Facebook data scientists tweaked the algorithm that determines which posts appear on users’ news feeds—specifically, researchers skewed the number of positive or negative terms seen by randomly selected users. Facebook then analyzed the future postings of those users over the course of a week to see if people responded with increased positivity or negativity of their own, thus answering the question of whether emotional states can be transmitted across a social network. Result: They can! Which is great news for Facebook data scientists hoping to prove a point about modern psychology. It’s less great for the people having their emotions secretly manipulated.
They run the gamut. Some are illuminating, funny and really helpful while others are just weird, wildly inaccurate and are terribly dated. So, my list of the top seven public domain science comics worth reading are…
That’s not how water usually behaves. Water wets things. It clings to the surface and flattens out like a pancake. It doesn’t roll around like a glass bead. This leaf must have some kind of natural water-repelling surface that prevents it from getting wet.
Some slo-mo video of drops hitting a leaf at the link
There’s a video in the link with the art, which is a weird combination of kinetic sculpture and optical effects from polarizers. You don’t discern the actual motion of the polarizers, but you see a motional effect from the overlap. Sort of an opto-kinetic sculpture.
Polarizers are pieces of plastic made to only allow (or disallow) the transmission of light with certain polarizations. Natural light has a mixture of all different polarizations of light, and so any one of these polarizers only filters out a portion of the light. However, if you stack two with complementary polarizations, such as one that blocks about 50% of light and another that blocks the other 50% of light, then you end up with a totally opaque whole.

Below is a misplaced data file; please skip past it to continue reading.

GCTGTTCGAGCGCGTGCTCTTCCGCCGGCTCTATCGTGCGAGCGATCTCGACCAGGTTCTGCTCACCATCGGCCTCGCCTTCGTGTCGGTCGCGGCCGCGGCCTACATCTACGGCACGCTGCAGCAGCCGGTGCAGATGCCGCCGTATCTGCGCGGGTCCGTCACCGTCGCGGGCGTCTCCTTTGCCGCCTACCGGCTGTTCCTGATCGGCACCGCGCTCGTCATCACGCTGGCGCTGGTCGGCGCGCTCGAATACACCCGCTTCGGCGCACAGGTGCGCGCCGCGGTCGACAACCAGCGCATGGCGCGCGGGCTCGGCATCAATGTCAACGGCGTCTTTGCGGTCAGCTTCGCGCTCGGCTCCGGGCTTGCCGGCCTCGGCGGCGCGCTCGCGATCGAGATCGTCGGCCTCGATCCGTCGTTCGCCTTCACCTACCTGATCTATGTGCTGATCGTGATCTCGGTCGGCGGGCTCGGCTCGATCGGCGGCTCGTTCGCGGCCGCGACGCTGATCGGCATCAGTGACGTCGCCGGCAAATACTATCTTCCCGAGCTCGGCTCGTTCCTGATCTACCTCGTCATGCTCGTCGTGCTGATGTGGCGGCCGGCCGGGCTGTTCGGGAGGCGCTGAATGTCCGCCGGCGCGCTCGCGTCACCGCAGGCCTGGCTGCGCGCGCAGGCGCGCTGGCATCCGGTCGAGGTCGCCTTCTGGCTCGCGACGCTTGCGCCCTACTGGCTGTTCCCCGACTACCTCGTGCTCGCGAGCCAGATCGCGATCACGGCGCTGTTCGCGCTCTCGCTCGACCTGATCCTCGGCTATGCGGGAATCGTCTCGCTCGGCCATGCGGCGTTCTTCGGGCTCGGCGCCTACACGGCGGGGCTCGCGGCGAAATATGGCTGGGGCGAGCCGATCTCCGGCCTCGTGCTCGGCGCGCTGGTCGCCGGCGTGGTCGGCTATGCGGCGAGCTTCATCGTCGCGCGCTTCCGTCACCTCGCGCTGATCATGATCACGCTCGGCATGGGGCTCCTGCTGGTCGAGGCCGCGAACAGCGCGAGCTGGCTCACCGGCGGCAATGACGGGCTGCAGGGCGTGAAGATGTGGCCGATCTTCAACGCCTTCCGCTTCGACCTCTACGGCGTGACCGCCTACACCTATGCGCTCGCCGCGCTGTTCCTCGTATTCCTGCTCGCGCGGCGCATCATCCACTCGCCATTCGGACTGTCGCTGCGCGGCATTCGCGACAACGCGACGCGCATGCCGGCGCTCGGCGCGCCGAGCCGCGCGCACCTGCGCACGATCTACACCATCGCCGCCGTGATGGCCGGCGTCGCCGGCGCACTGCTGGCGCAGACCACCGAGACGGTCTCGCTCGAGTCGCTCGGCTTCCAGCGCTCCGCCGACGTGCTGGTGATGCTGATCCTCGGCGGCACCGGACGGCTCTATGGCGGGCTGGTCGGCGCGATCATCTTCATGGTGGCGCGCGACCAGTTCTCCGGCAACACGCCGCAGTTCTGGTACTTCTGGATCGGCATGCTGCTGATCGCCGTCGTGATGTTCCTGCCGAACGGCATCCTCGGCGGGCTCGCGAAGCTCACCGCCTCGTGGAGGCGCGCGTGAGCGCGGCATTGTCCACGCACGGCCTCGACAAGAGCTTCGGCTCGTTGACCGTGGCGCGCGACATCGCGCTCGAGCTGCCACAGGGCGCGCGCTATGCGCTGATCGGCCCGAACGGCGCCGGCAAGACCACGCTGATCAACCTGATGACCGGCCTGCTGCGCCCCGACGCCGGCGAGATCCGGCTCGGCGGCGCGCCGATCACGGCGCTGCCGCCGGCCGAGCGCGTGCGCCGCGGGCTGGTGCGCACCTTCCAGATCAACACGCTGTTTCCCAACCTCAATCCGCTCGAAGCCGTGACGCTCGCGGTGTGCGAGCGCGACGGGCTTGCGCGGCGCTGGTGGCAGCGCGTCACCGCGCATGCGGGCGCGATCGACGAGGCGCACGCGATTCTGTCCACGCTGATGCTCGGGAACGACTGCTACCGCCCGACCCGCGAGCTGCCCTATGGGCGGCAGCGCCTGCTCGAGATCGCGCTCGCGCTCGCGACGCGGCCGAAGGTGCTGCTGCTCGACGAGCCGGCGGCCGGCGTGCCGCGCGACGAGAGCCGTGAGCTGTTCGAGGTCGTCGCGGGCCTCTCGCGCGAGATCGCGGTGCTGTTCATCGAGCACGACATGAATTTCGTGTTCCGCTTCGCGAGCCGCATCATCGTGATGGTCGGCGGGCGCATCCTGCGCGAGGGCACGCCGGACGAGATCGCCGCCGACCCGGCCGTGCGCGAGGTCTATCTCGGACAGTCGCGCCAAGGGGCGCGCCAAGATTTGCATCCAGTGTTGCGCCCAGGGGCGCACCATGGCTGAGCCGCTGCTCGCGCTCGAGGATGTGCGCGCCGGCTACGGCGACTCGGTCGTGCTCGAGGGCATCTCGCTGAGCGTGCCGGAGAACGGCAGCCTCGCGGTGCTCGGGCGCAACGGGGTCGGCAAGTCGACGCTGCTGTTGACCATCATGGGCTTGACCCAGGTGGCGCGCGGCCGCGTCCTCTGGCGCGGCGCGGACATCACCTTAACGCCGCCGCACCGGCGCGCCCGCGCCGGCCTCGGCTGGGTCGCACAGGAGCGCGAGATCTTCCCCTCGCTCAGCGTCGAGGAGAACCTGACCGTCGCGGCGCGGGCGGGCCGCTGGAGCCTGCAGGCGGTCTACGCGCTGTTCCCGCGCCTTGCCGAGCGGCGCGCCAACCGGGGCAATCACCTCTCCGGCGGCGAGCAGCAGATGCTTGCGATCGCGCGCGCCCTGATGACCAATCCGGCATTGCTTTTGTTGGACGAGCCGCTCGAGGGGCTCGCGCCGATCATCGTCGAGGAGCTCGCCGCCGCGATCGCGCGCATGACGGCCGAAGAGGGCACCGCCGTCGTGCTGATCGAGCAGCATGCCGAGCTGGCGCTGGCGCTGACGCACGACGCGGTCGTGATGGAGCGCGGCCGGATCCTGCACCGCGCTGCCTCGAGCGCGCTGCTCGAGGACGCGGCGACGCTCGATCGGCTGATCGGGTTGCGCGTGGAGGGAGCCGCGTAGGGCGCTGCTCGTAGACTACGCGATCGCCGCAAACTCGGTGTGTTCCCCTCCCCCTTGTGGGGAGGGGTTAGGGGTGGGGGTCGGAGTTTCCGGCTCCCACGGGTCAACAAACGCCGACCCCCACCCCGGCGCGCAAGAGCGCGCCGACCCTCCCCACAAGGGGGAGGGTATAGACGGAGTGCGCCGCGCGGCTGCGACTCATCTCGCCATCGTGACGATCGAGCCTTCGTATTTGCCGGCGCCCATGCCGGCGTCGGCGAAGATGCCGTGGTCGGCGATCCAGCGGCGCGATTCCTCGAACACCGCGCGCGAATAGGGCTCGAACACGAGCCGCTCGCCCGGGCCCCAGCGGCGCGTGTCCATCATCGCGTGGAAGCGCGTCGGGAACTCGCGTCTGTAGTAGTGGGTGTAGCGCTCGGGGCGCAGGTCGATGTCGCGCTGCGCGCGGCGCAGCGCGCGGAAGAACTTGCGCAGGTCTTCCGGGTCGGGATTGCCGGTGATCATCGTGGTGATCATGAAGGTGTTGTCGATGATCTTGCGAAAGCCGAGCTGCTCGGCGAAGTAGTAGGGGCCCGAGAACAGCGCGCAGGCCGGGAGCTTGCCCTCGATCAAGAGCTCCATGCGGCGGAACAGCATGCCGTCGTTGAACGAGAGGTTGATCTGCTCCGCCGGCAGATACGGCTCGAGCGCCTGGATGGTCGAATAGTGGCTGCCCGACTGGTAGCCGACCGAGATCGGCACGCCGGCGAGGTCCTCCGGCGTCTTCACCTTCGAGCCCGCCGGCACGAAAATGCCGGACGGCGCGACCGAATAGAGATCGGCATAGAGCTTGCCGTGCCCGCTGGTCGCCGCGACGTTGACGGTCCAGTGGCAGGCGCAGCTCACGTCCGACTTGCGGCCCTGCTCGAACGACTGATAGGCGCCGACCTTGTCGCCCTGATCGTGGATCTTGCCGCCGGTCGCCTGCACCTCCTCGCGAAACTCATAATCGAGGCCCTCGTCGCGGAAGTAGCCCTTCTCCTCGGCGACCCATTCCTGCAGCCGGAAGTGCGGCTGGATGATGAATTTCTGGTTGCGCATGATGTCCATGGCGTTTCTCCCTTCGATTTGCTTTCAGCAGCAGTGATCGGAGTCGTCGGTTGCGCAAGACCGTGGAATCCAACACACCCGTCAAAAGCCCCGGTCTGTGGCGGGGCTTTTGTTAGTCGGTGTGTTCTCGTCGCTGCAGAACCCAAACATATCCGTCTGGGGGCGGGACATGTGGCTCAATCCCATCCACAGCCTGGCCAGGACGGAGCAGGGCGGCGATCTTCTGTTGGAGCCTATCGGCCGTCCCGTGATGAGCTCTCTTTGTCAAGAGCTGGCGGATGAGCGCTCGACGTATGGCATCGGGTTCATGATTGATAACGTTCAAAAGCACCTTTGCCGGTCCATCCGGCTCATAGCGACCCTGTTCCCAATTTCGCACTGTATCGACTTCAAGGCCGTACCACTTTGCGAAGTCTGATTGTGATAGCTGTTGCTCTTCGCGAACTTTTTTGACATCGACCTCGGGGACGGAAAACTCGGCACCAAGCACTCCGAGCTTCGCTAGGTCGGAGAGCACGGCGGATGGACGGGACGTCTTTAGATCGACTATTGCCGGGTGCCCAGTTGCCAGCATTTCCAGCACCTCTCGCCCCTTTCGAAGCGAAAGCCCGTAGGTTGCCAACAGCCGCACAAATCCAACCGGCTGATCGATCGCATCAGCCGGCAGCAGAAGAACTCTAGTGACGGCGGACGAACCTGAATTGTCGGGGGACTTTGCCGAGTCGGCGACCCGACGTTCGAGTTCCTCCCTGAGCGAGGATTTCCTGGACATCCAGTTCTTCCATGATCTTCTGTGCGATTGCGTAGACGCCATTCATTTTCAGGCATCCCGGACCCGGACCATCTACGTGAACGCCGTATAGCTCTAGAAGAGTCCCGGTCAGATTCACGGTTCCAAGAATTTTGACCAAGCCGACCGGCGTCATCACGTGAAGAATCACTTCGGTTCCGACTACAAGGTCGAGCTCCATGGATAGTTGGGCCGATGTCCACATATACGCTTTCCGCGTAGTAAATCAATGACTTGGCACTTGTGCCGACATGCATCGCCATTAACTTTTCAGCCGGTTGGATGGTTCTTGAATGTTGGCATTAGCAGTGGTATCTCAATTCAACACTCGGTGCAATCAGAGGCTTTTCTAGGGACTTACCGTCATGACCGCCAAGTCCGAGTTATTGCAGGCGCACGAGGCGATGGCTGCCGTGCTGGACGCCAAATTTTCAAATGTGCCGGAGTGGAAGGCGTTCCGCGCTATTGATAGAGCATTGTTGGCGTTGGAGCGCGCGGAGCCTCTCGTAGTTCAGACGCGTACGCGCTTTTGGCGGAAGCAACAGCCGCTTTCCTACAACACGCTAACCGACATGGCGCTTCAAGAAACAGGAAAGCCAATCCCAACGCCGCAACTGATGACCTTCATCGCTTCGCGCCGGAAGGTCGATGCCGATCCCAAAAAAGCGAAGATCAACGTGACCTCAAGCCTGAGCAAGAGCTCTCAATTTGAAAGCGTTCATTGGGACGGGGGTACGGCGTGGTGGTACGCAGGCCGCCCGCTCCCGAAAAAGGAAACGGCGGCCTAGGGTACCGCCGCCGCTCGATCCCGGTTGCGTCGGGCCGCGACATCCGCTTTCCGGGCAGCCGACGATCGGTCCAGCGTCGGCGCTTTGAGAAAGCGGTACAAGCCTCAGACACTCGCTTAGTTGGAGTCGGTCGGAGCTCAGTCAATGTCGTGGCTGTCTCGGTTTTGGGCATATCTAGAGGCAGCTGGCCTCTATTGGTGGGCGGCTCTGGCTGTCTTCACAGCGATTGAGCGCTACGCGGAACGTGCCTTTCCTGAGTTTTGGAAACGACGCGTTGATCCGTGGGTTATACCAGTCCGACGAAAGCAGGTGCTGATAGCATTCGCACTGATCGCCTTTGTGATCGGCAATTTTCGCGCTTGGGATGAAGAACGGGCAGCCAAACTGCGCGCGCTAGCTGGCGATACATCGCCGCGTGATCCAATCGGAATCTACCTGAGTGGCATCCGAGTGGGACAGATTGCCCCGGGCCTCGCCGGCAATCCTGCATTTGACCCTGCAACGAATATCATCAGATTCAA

To quote a phrase: that’s not how this works! That’s not how any of this works! Simple filters don’t add linearly (they multiply — two simple 50% filters would block 75% of the light), and polarizers don’t block half each. What’s actually going on is that one polarizer sets the polarization of the light (filtering the fraction that is cross-polarized), and then the second one blocks more light, both acting according to the Law of Malus
\(I=I_0 \cos^2 \theta\)
All the light is blocked for perpendicular orientations of the polarizers, and at varying levels of light at other angles. Randomly polarized light isn’t blocked by 50% — the transmitted intensity is roughly 75%. You can see single polarizers in the video, and tell they aren’t blocked by half.
The second piece is in color but only has a still shot, so I don’t know if this is color filters or polarization with birefringent materials. I’ve posted static shots of birefringent materials before, both using a static linearly polarized source (LCD); having the background and/or foreground polarization and birefringent material move might make for an interesting display.
From a purely physics perspective I’d include quantum on its own, because of the way it is misused: it does not mean big, it means discrete. A quantum leap can be the smallest possible leap you could make.
“Our words can have a huge impact. Isn’t it time we told her she’s pretty brilliant, too? Encourage her love of science and technology and inspire her to change the world.
–Reshma Saujani, founder of Girls Who Code”
I’ve mentioned wine fraud sleuthing before, and this is another telling of one of those stories. If interested, it’s probably worth reading Jennifer Ouellette’s post and her included link to the New Yorker article, for full coverage of the details.